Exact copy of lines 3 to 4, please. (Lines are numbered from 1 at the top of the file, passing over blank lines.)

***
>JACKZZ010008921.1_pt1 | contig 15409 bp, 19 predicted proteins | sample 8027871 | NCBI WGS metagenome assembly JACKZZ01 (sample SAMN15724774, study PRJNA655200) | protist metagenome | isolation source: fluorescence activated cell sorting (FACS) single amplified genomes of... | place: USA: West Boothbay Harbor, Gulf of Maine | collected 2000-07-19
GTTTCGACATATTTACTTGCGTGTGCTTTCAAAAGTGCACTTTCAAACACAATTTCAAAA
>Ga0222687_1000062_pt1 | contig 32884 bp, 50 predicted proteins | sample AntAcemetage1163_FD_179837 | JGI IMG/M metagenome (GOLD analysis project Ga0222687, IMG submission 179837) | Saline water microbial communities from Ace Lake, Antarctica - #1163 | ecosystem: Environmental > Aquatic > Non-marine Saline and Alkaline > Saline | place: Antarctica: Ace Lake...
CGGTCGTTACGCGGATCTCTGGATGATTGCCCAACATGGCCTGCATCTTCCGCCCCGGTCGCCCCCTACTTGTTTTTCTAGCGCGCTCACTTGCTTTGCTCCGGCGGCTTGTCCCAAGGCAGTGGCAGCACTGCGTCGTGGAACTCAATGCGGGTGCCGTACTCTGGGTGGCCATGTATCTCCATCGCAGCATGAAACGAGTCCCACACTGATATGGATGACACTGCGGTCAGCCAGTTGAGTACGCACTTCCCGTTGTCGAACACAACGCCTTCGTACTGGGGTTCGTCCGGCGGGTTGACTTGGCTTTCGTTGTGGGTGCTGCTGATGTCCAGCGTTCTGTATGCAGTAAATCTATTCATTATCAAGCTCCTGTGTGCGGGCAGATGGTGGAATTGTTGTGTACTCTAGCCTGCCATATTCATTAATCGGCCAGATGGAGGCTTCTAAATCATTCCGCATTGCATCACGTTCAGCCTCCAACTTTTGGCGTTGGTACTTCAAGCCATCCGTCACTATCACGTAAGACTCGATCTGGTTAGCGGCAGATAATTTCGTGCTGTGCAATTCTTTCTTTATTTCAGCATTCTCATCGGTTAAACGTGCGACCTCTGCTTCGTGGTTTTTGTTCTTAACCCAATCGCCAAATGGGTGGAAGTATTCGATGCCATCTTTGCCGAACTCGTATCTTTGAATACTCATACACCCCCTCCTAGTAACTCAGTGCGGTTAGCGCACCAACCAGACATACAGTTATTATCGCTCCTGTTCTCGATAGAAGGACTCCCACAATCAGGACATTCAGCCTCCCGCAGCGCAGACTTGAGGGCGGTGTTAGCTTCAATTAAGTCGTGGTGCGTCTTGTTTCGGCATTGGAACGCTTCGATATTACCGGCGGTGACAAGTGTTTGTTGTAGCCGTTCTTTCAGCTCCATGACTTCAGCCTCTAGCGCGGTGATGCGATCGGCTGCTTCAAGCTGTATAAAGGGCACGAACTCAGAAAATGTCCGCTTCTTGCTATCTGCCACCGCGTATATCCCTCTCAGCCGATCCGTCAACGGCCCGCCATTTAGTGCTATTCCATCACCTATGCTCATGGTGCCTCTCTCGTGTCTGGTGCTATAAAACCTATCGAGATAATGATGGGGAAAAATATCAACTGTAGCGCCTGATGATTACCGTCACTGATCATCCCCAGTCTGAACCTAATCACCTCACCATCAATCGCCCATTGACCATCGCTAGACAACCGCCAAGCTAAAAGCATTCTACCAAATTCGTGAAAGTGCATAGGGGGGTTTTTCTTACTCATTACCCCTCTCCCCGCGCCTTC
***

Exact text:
>Ga0222687_1000062_pt1 | contig 32884 bp, 50 predicted proteins | sample AntAcemetage1163_FD_179837 | JGI IMG/M metagenome (GOLD analysis project Ga0222687, IMG submission 179837) | Saline water microbial communities from Ace Lake, Antarctica - #1163 | ecosystem: Environmental > Aquatic > Non-marine Saline and Alkaline > Saline | place: Antarctica: Ace Lake...
CGGTCGTTACGCGGATCTCTGGATGATTGCCCAACATGGCCTGCATCTTCCGCCCCGGTCGCCCCCTACTTGTTTTTCTAGCGCGCTCACTTGCTTTGCTCCGGCGGCTTGTCCCAAGGCAGTGGCAGCACTGCGTCGTGGAACTCAATGCGGGTGCCGTACTCTGGGTGGCCATGTATCTCCATCGCAGCATGAAACGAGTCCCACACTGATATGGATGACACTGCGGTCAGCCAGTTGAGTACGCACTTCCCGTTGTCGAACACAACGCCTTCGTACTGGGGTTCGTCCGGCGGGTTGACTTGGCTTTCGTTGTGGGTGCTGCTGATGTCCAGCGTTCTGTATGCAGTAAATCTATTCATTATCAAGCTCCTGTGTGCGGGCAGATGGTGGAATTGTTGTGTACTCTAGCCTGCCATATTCATTAATCGGCCAGATGGAGGCTTCTAAATCATTCCGCATTGCATCACGTTCAGCCTCCAACTTTTGGCGTTGGTACTTCAAGCCATCCGTCACTATCACGTAAGACTCGATCTGGTTAGCGGCAGATAATTTCGTGCTGTGCAATTCTTTCTTTATTTCAGCATTCTCATCGGTTAAACGTGCGACCTCTGCTTCGTGGTTTTTGTTCTTAACCCAATCGCCAAATGGGTGGAAGTATTCGATGCCATCTTTGCCGAACTCGTATCTTTGAATACTCATACACCCCCTCCTAGTAACTCAGTGCGGTTAGCGCACCAACCAGACATACAGTTATTATCGCTCCTGTTCTCGATAGAAGGACTCCCACAATCAGGACATTCAGCCTCCCGCAGCGCAGACTTGAGGGCGGTGTTAGCTTCAATTAAGTCGTGGTGCGTCTTGTTTCGGCATTGGAACGCTTCGATATTACCGGCGGTGACAAGTGTTTGTTGTAGCCGTTCTTTCAGCTCCATGACTTCAGCCTCTAGCGCGGTGATGCGATCGGCTGCTTCAAGCTGTATAAAGGGCACGAACTCAGAAAATGTCCGCTTCTTGCTATCTGCCACCGCGTATATCCCTCTCAGCCGATCCGTCAACGGCCCGCCATTTAGTGCTATTCCATCACCTATGCTCATGGTGCCTCTCTCGTGTCTGGTGCTATAAAACCTATCGAGATAATGATGGGGAAAAATATCAACTGTAGCGCCTGATGATTACCGTCACTGATCATCCCCAGTCTGAACCTAATCACCTCACCATCAATCGCCCATTGACCATCGCTAGACAACCGCCAAGCTAAAAGCATTCTACCAAATTCGTGAAAGTGCATAGGGGGGTTTTTCTTACTCATTACCCCTCTCCCCGCGCCTTC